Ms. Arden has done a fantastic job of creating a unique world that enraptures you from the very beginning. It is one that gets your imagination going and you can vividly see the forest that they live in.

While I did feel that some of the middle of the novel could have been edited down, I loved the climax and very much look forward to the next book, The Girl in the Tower, which is released in December.
If you are a fan of Harry Potter and/or The Lord of the Rings trilogy, you will want to check out this series.


Wednesday, November 8, 2017

Poll Results: Next Read

Thanks to those who voted last Friday!  The result is:

I've been looking forward to this one! Stay tuned for a review and the next poll!


Monday, November 6, 2017

Julie's Review: Love and Other Consolation Prizes

Author: Jamie Ford
Series: None
Publication Date: September 12, 2016
Publisher: Ballatine
Pages: 320
Obtained: publisher via NetGalley
Genre:  Historical Fiction
Rating: 4/5
Bottom Line: Another winner from Mr. Ford about finding your place in the world no matter your start
Grab, Just get it at the library, or Remove from your TBR list? Grab or Library
Summary: For twelve-year-old Ernest Young, a charity student at a boarding school, the chance to go to the World’s Fair feels like a gift. But only once he’s there, amid the exotic exhibits, fireworks, and Ferris wheels, does he discover that he is the one who is actually the prize. The half-Chinese orphan is astounded to learn he will be raffled off—a healthy boy “to a good home.” The winning ticket belongs to the flamboyant madam of a high-class brothel, famous for educating her girls. There, Ernest becomes the new houseboy and befriends Maisie, the madam’s precocious daughter, and a bold scullery maid named Fahn. Their friendship and affection form the first real family Ernest has ever known—and against all odds, this new sporting life gives him the sense of home he’s always desired. But as the grande dame succumbs to an occupational hazard and their world of finery begins to crumble, all three must grapple with hope, ambition, and first love. Fifty years later, in the shadow of Seattle’s second World’s Fair, Ernest struggles to help his ailing wife reconcile who she once was with who she wanted to be, while trying to keep family secrets hidden from their grown-up daughters. Against a rich backdrop of post-Victorian vice, suffrage, and celebration, Love and Other Consolations is an enchanting tale about innocence and devotion—in a world where everything, and everyone, is for sale.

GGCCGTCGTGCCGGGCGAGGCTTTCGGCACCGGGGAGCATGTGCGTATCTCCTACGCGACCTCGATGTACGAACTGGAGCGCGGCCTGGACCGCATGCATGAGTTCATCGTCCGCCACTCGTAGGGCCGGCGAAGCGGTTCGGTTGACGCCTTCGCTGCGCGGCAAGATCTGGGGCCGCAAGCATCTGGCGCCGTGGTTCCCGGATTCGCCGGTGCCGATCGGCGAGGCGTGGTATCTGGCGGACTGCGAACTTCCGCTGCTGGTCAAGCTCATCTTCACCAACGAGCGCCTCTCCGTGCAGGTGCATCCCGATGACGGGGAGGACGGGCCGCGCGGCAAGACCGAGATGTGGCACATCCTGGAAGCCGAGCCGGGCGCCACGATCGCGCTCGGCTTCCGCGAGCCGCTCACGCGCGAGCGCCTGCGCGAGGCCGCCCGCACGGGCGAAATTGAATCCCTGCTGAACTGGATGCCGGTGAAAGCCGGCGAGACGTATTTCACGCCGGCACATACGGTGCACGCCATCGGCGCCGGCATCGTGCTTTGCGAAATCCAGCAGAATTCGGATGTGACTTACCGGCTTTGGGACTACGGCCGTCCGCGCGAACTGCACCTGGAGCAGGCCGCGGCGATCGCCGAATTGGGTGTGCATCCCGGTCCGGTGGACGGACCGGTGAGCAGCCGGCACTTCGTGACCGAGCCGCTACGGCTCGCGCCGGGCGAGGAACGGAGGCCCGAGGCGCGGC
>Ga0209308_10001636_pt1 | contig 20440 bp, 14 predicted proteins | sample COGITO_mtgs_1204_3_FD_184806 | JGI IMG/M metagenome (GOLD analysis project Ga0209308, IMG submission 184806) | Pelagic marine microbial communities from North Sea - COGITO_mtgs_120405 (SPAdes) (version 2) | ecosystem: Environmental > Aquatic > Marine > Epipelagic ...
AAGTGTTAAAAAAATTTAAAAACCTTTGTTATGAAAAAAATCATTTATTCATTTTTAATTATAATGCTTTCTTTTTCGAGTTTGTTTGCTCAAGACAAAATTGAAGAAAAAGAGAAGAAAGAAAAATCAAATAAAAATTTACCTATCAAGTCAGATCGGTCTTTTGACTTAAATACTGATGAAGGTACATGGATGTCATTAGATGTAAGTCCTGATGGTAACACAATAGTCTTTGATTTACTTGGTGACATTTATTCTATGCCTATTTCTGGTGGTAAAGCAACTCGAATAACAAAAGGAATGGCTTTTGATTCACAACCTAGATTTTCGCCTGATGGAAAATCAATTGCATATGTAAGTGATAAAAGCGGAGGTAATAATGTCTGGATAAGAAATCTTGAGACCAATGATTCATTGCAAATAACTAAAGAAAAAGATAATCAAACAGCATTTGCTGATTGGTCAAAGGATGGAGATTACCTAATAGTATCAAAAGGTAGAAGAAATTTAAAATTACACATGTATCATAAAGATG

Review: Love & Other Consolation Prizes  covered a part of history that I wasn't aware of and I love when books do that. It is amazing that even in the early 1900s people were sold to be servants but I guess I shouldn't be so shocked. Ernest was an orphan after coming over from China and ends up in a home for boys with a benefactor who decides to auction him off  to the highest bidder during the 1909 AYP World's Fair. While the benefactor might not have been enthusiastic about the fact that the highest bidder was a Madam, it turned out to be the best thing for Ernest. It seems his destiny was set in motion on that boat from China.

As Ernest gets settled at Madam Flora's he learns where he's living and how they make their living. It is also where he falls in love with two very different girls but yet very similar. Both of them also love Ernest is a very true and pure sense. Both girls are destined to be strong women who succeed in what they do but one needs Ernest more than the other. I enjoyed that Ernest told his story to his daughter, JuJu, because she was researching the previous world's fair and found out that he had been the young man that was auctioned off. He was hesitant to tell his story because of the way it intertwined with their mother, Gracious. Gracious is in failing health and her memories come and go, she doesn't always remember Ernest but ever since JuJu mentioned the world's fair, she's been talking more about the past.

While most of the story was a bit predictable there were a couple twists and turns that I didn't see coming. I enjoyed the symbiotic relationship between Fahn, Maisie and Ernest. I'm fairly certain both girls knew the other one was in love with Ernest but they didn't fight over him and they didn't let it get in the way of their friendship.